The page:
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Beaver Lake MS Students Learn the Finances of Need vs. Want

Beaver Lake MS Students Learn the Finances of Need vs. Want during Their Visit to the Junior Achievement Finance Park

Posted by User Not Found on 10 February, 2016

“I’m not trying to scare you,” explained Tim the Junior Achievement (JA) Finance Park facilitator. “Personal savings in America is at a four year low and personal debt is at an all-time high. Fifty-five percent of Americans didn't save last year and 34% of Americans don't have adequate retirement funds. Almost half of Americans live paycheck to paycheck and the average college student graduates more than $23,000 in debt.”

After Tim’s opening presentation, Beaver Lake Middle School students sat shocked to learn that many Americans have financial difficulties and haven’t planned for their futures.

While in the JA Financial Park simulation, eighth graders took on new life scenarios and practiced saving, budgeting, and balancing need vs. want. As students broke out into groups, they were provided with new lives that explained their age, marital status, kids, education, job, credit score, savings, and debt.

At the Chase Bank storefront, a group of girls noted various aspects of their randomly selected new lives. One claimed, “This is horrible, I make no money and have two kids!” Another shared, “Guys, I make 70,000 dollars! Yes, this is awesome.” And a third noted, “Oh my gosh, I'm a single mom!”

After reviewing their new life scenarios, students shared what they could do to save based on their life profiles. John, a parent volunteer, reviewed various aspects of finances with his group, and asked the group questions such as: Is 680 a good credit score? What are the key things to growing savings? Why do you need emergency savings? Why should you save for your retirement when you’re young?

While one student joked that emergency funds are for when a sharknado touches down at your house, others shared that emergency savings are for huge medical bills, if you lose your job, or if something happens where you can't earn an income. John explained, “Life throws weird things at you and it’s better to be prepared than not.”

With their life scenarios in hand, students decided what sort of savings they would like to put away. In JA Finance Park, students are required to save at least 2% of their income, however they are encouraged to save more. While filling out their savings worksheets, students were able to see what 5, 10, and 15 percent savings would look like out of their monthly income and choose a savings amount based on their life scenario.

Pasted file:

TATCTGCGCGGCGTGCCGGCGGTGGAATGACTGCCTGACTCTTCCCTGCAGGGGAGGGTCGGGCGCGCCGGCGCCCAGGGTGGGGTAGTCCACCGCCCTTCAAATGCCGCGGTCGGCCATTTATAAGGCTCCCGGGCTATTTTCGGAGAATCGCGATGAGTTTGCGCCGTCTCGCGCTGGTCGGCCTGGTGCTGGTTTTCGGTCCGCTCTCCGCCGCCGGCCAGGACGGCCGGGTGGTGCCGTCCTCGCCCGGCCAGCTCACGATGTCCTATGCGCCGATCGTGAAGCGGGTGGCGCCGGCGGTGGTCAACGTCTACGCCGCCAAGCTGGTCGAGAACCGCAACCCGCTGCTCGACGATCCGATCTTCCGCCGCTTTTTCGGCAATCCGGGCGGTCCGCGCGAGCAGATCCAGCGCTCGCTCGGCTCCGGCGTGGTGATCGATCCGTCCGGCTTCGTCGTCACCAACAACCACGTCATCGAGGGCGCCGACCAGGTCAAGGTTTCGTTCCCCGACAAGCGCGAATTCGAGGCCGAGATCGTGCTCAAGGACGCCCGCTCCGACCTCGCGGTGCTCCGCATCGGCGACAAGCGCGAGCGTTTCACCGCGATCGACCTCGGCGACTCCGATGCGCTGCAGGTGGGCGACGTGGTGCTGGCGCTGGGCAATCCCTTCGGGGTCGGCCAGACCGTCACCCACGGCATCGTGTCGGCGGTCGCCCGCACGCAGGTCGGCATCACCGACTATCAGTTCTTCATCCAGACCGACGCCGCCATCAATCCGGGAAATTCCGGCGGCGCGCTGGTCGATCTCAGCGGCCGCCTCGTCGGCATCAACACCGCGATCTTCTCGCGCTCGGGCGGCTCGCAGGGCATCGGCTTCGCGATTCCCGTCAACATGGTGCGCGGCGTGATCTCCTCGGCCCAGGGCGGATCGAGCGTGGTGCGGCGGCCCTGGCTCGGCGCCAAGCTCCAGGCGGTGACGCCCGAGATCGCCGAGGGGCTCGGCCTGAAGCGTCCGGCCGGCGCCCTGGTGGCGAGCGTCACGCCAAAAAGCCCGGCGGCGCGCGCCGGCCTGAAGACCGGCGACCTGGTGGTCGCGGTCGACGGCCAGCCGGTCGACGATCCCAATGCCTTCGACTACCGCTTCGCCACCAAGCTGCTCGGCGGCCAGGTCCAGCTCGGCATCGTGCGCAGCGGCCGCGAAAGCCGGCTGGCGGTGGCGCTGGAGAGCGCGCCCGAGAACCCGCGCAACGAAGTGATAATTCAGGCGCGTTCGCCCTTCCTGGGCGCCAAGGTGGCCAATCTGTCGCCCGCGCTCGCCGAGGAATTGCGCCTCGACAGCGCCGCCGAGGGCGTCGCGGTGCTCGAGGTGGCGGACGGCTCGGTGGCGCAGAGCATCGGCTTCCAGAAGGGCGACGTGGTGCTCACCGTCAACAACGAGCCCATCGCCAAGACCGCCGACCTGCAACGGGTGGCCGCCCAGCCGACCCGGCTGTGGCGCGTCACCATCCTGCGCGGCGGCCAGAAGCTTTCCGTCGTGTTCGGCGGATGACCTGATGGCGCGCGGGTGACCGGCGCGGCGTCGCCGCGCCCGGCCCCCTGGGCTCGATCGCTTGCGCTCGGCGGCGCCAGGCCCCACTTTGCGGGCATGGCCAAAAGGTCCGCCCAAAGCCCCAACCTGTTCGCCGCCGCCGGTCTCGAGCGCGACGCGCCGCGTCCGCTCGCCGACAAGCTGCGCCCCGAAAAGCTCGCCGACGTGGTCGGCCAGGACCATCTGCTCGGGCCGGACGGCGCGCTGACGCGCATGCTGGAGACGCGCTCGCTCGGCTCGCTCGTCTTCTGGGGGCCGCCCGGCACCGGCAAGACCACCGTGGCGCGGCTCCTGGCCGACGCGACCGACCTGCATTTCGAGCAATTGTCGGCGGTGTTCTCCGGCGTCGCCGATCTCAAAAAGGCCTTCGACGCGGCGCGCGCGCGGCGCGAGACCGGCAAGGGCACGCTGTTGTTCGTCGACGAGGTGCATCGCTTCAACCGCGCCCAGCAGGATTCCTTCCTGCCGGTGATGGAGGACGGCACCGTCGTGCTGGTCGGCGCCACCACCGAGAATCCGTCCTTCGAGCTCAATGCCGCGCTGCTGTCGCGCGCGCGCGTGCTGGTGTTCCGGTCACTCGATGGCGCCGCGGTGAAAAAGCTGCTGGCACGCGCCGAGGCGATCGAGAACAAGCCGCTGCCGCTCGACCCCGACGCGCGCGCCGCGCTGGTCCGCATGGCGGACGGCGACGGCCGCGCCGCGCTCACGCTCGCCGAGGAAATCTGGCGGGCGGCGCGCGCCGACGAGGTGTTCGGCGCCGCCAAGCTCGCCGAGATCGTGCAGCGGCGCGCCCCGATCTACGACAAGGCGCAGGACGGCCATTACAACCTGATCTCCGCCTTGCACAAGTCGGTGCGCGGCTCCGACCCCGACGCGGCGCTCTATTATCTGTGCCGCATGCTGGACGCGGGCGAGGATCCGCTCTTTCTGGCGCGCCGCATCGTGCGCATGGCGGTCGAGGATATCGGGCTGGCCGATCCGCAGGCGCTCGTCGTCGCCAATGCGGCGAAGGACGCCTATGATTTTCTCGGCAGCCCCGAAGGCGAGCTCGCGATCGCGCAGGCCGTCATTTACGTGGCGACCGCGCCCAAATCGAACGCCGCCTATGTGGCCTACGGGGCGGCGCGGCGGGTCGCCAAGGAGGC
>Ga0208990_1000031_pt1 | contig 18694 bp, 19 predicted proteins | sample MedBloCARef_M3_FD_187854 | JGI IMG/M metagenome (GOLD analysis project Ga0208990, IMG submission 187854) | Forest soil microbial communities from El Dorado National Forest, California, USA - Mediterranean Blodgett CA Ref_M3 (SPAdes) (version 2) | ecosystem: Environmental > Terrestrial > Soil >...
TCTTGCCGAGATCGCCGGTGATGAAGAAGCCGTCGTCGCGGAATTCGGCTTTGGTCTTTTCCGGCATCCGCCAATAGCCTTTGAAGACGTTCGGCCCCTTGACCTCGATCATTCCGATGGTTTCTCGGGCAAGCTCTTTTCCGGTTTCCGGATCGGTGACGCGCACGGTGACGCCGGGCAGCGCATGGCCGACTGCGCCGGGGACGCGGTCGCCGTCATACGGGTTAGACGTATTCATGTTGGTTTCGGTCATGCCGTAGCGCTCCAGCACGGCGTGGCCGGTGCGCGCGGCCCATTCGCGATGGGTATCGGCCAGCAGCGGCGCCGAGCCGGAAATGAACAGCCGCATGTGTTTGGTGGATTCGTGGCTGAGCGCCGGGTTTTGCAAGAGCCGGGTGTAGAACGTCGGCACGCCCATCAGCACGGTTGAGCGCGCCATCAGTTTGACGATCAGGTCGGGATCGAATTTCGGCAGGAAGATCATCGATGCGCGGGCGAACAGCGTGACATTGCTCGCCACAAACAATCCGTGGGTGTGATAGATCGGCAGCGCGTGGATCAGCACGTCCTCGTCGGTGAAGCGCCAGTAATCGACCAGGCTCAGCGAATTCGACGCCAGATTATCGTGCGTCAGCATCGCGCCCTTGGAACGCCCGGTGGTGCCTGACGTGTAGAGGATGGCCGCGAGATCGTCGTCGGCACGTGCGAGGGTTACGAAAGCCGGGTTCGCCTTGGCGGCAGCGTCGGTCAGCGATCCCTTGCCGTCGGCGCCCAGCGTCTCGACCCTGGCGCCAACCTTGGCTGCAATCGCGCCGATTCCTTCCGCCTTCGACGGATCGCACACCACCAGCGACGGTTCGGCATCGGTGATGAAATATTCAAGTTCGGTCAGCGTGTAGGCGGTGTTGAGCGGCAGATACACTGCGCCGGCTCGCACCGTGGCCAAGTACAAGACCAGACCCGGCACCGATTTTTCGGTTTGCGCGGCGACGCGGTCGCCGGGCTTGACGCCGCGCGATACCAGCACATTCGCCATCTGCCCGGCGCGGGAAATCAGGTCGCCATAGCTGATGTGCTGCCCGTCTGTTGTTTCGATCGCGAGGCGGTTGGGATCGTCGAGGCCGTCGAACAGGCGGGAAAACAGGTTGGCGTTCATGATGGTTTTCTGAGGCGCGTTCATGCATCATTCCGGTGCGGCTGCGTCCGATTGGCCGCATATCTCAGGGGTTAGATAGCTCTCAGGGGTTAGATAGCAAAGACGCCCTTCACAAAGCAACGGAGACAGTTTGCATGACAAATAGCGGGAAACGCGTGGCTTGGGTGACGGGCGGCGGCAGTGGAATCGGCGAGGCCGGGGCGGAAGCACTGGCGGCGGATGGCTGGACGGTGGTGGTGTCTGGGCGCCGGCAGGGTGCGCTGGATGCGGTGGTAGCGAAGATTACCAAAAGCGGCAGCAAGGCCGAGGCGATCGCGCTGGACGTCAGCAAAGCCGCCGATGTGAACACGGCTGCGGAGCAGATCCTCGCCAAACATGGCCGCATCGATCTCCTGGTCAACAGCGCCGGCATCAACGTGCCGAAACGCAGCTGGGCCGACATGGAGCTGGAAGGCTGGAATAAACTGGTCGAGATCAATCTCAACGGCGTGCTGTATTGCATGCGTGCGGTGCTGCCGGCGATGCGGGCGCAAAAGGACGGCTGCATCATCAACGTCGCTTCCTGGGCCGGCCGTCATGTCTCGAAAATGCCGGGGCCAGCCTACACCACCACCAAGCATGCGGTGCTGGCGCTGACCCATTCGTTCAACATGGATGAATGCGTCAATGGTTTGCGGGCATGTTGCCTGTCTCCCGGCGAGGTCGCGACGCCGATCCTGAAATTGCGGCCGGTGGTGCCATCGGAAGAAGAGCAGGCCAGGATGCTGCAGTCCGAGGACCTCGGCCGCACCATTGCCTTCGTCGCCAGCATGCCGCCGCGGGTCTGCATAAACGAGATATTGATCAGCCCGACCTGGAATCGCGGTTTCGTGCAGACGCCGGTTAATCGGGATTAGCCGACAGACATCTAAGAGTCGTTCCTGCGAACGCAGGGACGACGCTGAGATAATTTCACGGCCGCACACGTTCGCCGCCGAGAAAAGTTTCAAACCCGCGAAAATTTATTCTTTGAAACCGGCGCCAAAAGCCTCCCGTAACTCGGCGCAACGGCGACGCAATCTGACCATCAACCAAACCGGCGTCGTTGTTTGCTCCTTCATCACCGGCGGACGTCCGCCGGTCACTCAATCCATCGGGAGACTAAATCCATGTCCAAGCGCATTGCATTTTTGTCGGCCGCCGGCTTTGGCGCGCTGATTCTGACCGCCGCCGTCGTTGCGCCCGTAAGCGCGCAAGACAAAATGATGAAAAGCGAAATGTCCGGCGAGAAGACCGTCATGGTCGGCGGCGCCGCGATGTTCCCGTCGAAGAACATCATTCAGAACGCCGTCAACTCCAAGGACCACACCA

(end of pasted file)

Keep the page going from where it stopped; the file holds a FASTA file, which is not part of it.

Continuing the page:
While waiting for the groups to finish their savings worksheets, students who had finished met to discuss their new lives. Some were intrigued that two people could have the same job, but make different salaries. One boy claimed, "My life scenario sucks! Apparently I'm married at 27 and have a kid. This is the worst." Others were more pleased with their life scenarios and one girl shared, "I'm a teacher and make $51,000. It seems pretty good, but I'll need to work on my savings and the amount of debt I have."

Monthly salaries in JA Finance Park ranged from $1,690 to $8,952. Facilitator Tim, shared, "you're all budgeting for the exact same items it just might look a little different today."

As the small groups came together as a whole, Tim noted some of the differences students would see throughout the day and covered the educational paths that many life scenarios were provided, from a high school diploma to a trade school certification and an Associate’s degree to a Bachelor’s degree.

After this review, students started on the second part of the day, which was to make a budget and research the services they wanted to use at the storefronts throughout JA Finance Park.

Tim warned, "You must budget for all items. It's ok if you spend less than your budget, but you cannot spend more than your budgeted amount."

Many students groaned when they learned that they had to pay for childcare if they had children and after being approved for an auto loan one boy joked, “I’m going to get an awesome car! My spouse can take the bus.”

The final part of JA Finance Park was the shopping exercise, where students put their budgets into practice. Many found it was easy to stay within their budgets, while some wished they had budgeted differently.

The Junior Achievement Finance Park field trip was provided by the Issaquah Schools Foundation as part of their financial literacy curriculum. The simulation provided a foundation for making intelligent, lifelong personal-finance decisions.